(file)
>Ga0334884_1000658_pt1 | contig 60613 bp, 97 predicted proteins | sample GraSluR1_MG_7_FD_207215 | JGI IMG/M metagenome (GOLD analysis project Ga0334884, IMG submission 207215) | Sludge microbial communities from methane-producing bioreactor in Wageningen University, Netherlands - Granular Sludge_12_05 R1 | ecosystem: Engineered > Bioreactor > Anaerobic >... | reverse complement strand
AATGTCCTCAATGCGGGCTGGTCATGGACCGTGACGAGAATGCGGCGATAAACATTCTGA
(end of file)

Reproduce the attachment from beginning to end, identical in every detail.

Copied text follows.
>Ga0334884_1000658_pt1 | contig 60613 bp, 97 predicted proteins | sample GraSluR1_MG_7_FD_207215 | JGI IMG/M metagenome (GOLD analysis project Ga0334884, IMG submission 207215) | Sludge microbial communities from methane-producing bioreactor in Wageningen University, Netherlands - Granular Sludge_12_05 R1 | ecosystem: Engineered > Bioreactor > Anaerobic >... | reverse complement strand
AATGTCCTCAATGCGGGCTGGTCATGGACCGTGACGAGAATGCGGCGATAAACATTCTGA